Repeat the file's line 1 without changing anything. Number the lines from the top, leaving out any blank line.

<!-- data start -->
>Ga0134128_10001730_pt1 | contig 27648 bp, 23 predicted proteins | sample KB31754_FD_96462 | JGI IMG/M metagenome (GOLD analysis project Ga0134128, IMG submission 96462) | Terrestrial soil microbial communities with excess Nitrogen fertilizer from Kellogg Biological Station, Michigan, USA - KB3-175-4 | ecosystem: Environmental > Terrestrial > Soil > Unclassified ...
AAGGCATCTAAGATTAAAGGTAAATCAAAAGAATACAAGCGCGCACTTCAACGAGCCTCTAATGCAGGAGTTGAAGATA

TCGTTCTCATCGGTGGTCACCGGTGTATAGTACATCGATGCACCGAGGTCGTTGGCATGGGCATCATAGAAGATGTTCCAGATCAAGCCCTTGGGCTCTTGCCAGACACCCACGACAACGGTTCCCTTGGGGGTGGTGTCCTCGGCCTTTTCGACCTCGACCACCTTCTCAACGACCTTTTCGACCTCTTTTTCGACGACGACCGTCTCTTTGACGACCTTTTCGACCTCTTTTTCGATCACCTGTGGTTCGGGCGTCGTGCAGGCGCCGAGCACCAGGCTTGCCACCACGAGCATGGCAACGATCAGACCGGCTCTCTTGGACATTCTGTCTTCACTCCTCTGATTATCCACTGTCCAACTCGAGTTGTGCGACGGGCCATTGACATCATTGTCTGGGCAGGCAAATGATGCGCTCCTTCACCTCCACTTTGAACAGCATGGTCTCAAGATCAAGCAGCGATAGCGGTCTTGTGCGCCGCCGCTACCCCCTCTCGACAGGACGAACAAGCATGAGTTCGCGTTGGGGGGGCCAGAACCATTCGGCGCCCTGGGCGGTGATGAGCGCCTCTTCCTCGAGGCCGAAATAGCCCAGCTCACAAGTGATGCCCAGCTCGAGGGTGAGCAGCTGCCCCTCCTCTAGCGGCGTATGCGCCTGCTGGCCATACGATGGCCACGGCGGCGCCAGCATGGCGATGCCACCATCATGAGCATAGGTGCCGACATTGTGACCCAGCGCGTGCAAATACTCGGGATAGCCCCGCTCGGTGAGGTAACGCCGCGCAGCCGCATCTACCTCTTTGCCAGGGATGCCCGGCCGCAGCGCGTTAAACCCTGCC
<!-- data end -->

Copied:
>Ga0134128_10001730_pt1 | contig 27648 bp, 23 predicted proteins | sample KB31754_FD_96462 | JGI IMG/M metagenome (GOLD analysis project Ga0134128, IMG submission 96462) | Terrestrial soil microbial communities with excess Nitrogen fertilizer from Kellogg Biological Station, Michigan, USA - KB3-175-4 | ecosystem: Environmental > Terrestrial > Soil > Unclassified ...